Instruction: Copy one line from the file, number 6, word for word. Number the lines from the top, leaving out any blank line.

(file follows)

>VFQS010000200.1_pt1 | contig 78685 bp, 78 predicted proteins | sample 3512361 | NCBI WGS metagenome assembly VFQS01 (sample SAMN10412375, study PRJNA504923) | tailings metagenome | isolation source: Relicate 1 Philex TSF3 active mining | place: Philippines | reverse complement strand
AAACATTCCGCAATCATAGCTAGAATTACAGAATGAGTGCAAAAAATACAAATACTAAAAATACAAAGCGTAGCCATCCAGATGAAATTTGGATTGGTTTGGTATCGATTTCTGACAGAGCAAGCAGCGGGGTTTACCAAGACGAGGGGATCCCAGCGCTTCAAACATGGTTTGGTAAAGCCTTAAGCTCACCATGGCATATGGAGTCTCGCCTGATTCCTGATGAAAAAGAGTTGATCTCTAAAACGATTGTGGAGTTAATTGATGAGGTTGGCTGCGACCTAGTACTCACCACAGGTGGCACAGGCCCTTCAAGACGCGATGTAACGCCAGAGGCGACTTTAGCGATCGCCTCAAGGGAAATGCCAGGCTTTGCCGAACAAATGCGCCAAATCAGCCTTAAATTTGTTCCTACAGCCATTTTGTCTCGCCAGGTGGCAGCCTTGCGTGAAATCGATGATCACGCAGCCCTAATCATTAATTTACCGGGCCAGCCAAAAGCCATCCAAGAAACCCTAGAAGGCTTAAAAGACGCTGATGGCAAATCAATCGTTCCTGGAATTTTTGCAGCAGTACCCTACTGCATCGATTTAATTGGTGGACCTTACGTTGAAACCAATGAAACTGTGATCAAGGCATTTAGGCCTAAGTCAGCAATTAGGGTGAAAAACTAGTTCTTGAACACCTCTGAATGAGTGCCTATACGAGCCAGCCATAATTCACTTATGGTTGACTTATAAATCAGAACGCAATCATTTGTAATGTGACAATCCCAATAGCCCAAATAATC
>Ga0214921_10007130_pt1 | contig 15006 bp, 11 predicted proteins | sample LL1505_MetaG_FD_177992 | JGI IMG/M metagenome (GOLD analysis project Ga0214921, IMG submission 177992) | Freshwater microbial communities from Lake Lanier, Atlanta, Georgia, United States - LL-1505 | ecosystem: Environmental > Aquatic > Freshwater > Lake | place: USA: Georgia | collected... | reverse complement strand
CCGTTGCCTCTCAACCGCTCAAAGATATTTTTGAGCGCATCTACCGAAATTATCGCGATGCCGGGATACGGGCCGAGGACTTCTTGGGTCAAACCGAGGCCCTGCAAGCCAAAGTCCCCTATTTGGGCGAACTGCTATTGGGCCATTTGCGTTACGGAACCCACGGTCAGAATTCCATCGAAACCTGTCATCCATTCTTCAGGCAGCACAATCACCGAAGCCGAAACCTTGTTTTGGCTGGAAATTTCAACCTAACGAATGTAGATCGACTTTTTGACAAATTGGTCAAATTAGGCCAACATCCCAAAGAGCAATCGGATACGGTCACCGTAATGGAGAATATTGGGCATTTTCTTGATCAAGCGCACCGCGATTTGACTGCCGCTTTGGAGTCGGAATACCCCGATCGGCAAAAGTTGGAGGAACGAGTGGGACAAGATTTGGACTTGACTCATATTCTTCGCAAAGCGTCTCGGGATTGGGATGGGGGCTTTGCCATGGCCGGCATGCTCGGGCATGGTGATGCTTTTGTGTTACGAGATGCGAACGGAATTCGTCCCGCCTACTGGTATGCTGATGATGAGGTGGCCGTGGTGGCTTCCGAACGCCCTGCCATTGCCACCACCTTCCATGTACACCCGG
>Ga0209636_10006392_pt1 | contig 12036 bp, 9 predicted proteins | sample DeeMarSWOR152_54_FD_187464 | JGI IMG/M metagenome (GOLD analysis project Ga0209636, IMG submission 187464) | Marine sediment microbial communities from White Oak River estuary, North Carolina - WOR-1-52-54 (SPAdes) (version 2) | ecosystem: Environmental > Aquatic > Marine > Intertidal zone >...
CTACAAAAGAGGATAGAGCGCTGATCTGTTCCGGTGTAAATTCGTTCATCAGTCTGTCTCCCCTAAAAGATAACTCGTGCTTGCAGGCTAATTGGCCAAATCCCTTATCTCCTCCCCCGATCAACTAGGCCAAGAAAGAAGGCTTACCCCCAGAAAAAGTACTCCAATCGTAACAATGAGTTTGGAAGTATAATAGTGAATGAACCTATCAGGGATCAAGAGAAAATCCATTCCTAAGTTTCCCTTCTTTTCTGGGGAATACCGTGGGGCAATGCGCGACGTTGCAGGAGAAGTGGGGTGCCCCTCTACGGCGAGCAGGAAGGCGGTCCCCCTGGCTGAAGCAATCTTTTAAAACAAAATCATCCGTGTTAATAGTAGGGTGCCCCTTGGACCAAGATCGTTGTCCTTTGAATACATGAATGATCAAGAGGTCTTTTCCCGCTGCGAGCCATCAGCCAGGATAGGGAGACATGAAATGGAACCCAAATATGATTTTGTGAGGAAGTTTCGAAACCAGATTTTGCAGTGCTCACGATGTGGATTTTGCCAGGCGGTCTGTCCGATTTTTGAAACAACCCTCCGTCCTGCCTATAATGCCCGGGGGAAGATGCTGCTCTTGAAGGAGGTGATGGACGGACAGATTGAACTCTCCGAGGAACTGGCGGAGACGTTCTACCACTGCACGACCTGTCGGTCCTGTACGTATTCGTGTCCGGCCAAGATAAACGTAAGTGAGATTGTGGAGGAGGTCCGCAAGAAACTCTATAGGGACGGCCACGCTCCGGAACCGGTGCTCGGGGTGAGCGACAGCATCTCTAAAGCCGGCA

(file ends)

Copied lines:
CTACAAAAGAGGATAGAGCGCTGATCTGTTCCGGTGTAAATTCGTTCATCAGTCTGTCTCCCCTAAAAGATAACTCGTGCTTGCAGGCTAATTGGCCAAATCCCTTATCTCCTCCCCCGATCAACTAGGCCAAGAAAGAAGGCTTACCCCCAGAAAAAGTACTCCAATCGTAACAATGAGTTTGGAAGTATAATAGTGAATGAACCTATCAGGGATCAAGAGAAAATCCATTCCTAAGTTTCCCTTCTTTTCTGGGGAATACCGTGGGGCAATGCGCGACGTTGCAGGAGAAGTGGGGTGCCCCTCTACGGCGAGCAGGAAGGCGGTCCCCCTGGCTGAAGCAATCTTTTAAAACAAAATCATCCGTGTTAATAGTAGGGTGCCCCTTGGACCAAGATCGTTGTCCTTTGAATACATGAATGATCAAGAGGTCTTTTCCCGCTGCGAGCCATCAGCCAGGATAGGGAGACATGAAATGGAACCCAAATATGATTTTGTGAGGAAGTTTCGAAACCAGATTTTGCAGTGCTCACGATGTGGATTTTGCCAGGCGGTCTGTCCGATTTTTGAAACAACCCTCCGTCCTGCCTATAATGCCCGGGGGAAGATGCTGCTCTTGAAGGAGGTGATGGACGGACAGATTGAACTCTCCGAGGAACTGGCGGAGACGTTCTACCACTGCACGACCTGTCGGTCCTGTACGTATTCGTGTCCGGCCAAGATAAACGTAAGTGAGATTGTGGAGGAGGTCCGCAAGAAACTCTATAGGGACGGCCACGCTCCGGAACCGGTGCTCGGGGTGAGCGACAGCATCTCTAAAGCCGGCA